Defining Shanghai: Paris of the East or Big Brother Domain?

Oftentimes, when thinking about the current Chinese situation, I get pulled in 2 directions. Part of me feels very defensive against the tumultuous, oppressive, and dangerous picture the Western media paints of China's totalitarian dictatorship of the CCP; but when I read (or hear) fear and anger strikes me as I know that these people are in many ways being brainwashed, and the CCP cares more about staying in control than it does about making the lives of Chinese people better. Today, out of curiosity, I hopped onto the Reporters Without Borders website to check out the Press Freedom index. Of 169 countries surveyed, China finds itself ranked at 163 (interestingly, however, the US is at ultra nationalistic propaganda sincerely recited from the mouths of Chinese people, a sense of 48...) It is true that the press in China is harshly censored; furthermore, it was pointed out to me that the main reason China ranks below countries like Saudi Arabia is because China, unlike most countries, filters and censors its internet.

But when I look around my surroundings, I can't help but think: "Either the CCP did a fabulous job of creating a false image of a free country, or perhaps China isn't as bad as many people, Reporters without Borders included, believe it to be." When I imagine an authoritarian rule, it doesn't include cute girls in fashionable clothing holding hands with boys or copies of the Economist being sold on the street (including the issue with the cover article about China's atrocities). I have had public conversations on buses with students about the problems with the CCP, complaining about the censorship in textbooks. Before I left, I asked for a place where I could pick up cheap American souvenirs like American flag pins or t-shirts, and my dad (sorry, dad) asked "are they allowed to wear American flags?" I think this is a common idea, that the society is so oppressive that they are completely anti-other countries, but I have actually seen more American flags on clothing than I have Chinese flags, mostly because it is fashionable (I haven't had the courage to ask a person adorning such attire for a picture yet).

Perhaps all these things are surface level, and they only stick out in my mind because of all of the Western media attacks against Chinese society. I also have to remember the discrepencies in wealth in China, as evidenced by the top photo on the right of a sci-fi 21st century skyline compared with the crumbling ghettos in the photo below, both taken in Shanghai. But it seems to me that Chinese press and Chinese society are two very different things. While their media and flow of information is censored, their lives, especially economically, seem quite American (Haagen Daaz is a pretty popular hang out, and shopping malls with privately owned clothing stores are the number one place to be). As far as the omnipresent police force, I don't see them very often (although when I do, they always smile when I smile). Once I saw them breaking up a fight on Nanjing road, where one man had hit another. Eric, who also witnessed this event, told me it made him feel quite satisfied to know that the police was no longer only involved in suppression, but actually took part in protecting the rights of people and solving problems. Furthermore, the government has worked more towards helping out the poor in medical expenses; while medical care is much (and by much, I mean MUCH) more affordable than the states, unlike before, a hospital will not turn away someone who needs emergency care, even if they can't pay (something we often take for granted in the USA). I was also surprised at the state of the medical facilities; the picture on the right somewhat captures the state-of-the-art facilities we found in China (although, this is probably one of the best hospitals in Shanghai).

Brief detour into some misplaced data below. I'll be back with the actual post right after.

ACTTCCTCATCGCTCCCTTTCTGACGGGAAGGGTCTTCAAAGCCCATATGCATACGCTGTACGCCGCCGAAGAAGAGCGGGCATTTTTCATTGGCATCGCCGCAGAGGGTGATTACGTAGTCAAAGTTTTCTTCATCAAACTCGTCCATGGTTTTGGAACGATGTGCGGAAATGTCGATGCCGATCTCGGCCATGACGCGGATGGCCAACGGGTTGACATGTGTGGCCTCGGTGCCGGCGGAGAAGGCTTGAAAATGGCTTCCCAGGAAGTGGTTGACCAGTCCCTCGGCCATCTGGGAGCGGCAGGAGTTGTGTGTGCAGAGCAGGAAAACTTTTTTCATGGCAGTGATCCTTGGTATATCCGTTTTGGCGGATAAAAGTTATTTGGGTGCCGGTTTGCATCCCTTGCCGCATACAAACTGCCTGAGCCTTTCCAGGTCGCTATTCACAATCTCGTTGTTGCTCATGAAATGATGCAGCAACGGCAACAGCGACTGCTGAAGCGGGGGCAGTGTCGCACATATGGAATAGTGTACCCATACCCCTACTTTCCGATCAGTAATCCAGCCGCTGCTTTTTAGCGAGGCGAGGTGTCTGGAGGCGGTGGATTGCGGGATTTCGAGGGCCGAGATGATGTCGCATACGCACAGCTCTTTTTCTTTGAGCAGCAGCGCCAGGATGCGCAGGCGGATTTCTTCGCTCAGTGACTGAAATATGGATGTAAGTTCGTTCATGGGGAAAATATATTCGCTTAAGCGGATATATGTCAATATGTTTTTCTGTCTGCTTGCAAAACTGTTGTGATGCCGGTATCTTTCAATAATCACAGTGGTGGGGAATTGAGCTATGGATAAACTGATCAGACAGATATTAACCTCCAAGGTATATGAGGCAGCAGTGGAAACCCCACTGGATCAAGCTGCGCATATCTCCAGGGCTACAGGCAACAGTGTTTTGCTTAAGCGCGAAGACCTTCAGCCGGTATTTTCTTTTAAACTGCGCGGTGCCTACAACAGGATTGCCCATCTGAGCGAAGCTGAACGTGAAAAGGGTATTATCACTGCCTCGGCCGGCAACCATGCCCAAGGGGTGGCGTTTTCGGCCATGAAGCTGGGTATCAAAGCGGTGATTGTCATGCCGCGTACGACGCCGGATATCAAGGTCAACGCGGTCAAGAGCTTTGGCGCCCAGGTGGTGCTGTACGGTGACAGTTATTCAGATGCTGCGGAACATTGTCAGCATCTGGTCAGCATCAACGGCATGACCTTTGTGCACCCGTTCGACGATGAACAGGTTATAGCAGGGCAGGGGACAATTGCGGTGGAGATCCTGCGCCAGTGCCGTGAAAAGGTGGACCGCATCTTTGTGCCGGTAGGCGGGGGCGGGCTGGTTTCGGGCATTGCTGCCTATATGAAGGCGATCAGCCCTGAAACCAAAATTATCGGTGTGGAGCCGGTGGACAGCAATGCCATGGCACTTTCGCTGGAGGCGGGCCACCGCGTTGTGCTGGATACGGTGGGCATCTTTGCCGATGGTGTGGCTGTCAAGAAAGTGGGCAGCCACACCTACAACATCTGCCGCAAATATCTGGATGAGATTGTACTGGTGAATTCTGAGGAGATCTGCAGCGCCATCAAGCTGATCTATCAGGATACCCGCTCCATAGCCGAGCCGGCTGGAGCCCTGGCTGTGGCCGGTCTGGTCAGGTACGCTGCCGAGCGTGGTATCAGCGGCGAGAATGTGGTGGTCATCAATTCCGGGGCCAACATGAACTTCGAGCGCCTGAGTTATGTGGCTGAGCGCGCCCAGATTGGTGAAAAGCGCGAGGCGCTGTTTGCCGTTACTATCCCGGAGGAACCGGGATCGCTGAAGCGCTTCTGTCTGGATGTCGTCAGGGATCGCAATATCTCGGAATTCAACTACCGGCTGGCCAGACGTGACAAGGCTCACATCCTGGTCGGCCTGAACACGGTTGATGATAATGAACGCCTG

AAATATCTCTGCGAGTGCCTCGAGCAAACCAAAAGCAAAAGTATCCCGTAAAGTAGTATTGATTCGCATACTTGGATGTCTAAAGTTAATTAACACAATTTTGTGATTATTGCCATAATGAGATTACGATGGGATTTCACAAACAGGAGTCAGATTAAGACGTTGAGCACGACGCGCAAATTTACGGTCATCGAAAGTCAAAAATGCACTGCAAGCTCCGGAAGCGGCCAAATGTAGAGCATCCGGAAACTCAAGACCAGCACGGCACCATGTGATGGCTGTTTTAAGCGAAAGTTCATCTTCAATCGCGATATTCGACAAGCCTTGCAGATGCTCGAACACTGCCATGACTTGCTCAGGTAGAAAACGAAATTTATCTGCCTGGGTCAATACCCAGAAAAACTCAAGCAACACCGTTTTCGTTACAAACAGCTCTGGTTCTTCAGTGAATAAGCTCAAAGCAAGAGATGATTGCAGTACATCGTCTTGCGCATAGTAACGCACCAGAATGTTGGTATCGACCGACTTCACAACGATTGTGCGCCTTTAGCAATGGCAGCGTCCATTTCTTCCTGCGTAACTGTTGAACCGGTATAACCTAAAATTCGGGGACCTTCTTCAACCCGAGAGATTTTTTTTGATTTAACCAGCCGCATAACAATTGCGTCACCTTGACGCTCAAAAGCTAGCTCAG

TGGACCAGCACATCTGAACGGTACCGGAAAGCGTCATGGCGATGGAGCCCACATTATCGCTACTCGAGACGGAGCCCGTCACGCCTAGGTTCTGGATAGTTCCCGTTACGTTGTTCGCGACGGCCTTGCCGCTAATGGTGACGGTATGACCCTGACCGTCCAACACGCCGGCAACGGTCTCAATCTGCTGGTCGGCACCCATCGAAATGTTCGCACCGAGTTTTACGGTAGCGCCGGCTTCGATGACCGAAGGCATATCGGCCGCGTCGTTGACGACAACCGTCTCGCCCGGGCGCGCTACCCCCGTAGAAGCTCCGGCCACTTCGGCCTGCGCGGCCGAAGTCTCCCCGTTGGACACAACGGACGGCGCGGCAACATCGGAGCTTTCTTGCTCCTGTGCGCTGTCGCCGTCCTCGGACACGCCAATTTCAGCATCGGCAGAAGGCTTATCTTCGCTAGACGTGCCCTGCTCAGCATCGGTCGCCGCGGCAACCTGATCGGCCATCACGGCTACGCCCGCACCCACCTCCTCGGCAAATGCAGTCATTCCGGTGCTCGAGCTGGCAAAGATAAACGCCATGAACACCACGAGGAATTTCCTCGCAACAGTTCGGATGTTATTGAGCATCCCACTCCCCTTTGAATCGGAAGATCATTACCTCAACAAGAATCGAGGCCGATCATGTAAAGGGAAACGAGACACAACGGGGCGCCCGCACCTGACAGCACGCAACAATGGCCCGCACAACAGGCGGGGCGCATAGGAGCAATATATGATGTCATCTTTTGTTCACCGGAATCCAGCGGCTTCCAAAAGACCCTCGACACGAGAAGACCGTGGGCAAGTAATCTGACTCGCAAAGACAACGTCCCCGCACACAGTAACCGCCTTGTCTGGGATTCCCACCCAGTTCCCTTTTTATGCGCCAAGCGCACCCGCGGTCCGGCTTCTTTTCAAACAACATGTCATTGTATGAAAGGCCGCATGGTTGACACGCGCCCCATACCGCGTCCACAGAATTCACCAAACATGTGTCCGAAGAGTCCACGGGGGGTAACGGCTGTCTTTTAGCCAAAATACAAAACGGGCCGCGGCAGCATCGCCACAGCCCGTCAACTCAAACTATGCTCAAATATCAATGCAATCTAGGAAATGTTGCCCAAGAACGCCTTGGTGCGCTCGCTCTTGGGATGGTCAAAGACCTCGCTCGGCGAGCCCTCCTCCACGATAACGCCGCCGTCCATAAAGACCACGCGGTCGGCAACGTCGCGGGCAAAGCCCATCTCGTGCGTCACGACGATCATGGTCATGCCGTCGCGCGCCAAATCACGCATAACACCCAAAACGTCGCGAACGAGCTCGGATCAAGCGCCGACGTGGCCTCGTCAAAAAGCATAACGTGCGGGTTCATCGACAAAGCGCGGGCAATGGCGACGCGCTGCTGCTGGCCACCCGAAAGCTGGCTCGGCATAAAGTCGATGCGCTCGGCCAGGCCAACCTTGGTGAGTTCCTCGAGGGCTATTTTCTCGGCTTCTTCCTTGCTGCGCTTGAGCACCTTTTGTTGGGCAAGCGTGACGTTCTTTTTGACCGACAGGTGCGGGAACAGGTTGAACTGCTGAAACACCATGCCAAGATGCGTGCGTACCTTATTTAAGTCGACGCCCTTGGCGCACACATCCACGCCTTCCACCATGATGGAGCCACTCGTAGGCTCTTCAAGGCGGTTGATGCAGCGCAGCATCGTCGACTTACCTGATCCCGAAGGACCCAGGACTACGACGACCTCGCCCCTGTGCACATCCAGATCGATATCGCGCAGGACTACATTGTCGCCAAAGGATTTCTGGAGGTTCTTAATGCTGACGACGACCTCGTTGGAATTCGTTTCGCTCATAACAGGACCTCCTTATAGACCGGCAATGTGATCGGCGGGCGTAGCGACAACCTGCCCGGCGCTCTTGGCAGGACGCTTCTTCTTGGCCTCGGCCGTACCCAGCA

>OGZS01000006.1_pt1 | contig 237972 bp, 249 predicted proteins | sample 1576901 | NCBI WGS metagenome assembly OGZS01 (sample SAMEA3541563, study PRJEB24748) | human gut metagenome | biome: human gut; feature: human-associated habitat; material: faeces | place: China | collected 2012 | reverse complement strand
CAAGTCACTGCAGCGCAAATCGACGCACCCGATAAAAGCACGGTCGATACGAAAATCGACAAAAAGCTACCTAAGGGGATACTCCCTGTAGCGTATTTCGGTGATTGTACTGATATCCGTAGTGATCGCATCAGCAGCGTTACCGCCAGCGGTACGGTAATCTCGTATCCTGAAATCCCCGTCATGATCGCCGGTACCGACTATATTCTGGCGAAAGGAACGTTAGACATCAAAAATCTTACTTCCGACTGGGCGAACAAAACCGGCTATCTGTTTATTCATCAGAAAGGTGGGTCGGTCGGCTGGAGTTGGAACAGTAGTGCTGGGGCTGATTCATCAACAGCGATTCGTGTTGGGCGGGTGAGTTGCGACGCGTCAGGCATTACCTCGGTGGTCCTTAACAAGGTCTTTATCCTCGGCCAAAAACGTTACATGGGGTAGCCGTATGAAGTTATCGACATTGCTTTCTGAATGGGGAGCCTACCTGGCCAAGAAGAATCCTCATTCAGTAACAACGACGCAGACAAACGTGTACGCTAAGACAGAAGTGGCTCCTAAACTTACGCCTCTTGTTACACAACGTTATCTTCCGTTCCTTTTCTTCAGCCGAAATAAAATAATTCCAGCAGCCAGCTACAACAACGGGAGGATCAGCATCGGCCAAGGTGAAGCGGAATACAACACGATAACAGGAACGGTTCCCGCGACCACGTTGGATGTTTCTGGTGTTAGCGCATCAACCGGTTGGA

It is true that in Shanghai, I get a very different picture than say a minority Uigher village in Western China, but as one of my classmates told me, he can feel China getting freer by the day. There is still a lot of room for improvement (which my classmate also told me), but I don't think that the picture we get in the West is accurate. One of our guest lecturers at our Fulbright conference said that we should not look at Chinese foreign policy or domestic policy as a snapshot (as in, "what is wrong with this picture?") but instead as a movie. No one wants the CCP gone, but they do want more freedom, and they are getting more freedom. Only time will tell how all of this will play out.

1 comment:

  1. Well, I used to have a very bad impression of the police in China because they always seems very corrupted. But it seems that even they remain corrupt behind the back, on the surface they are doing more things and I am really happy about that.

    I read an article about an international book fair in Tianjin, which is a city one hour away from Beijing. It's supposed to be held in Beijing every year but due to the Olympics, it was moved to Tianjin this year. But the journalist wrote that it seems there is like a 10 to 20 years lack in development between the two cities which are one hour away. People spit more, train station is uglier, and roads worse than Beijing and such. On the one hand, I am really amazed by the progress made in Shanghai(and other big cities), but I do think it's like an oasis. Shanghai is really interesting even to me. There are so many things going on. It's just so dynamic. Now I feel that Hong Kong is boring in comparison. Looking at how capitalism thrives in Shanghai and seeing the much bigger contrast between the rich and poor, the street food and the posh restaurants, the tallest building in the world and the bund is just so interesting. I think you definitely picked the right place to spend your year (I am glad you are making me to learn more about China too).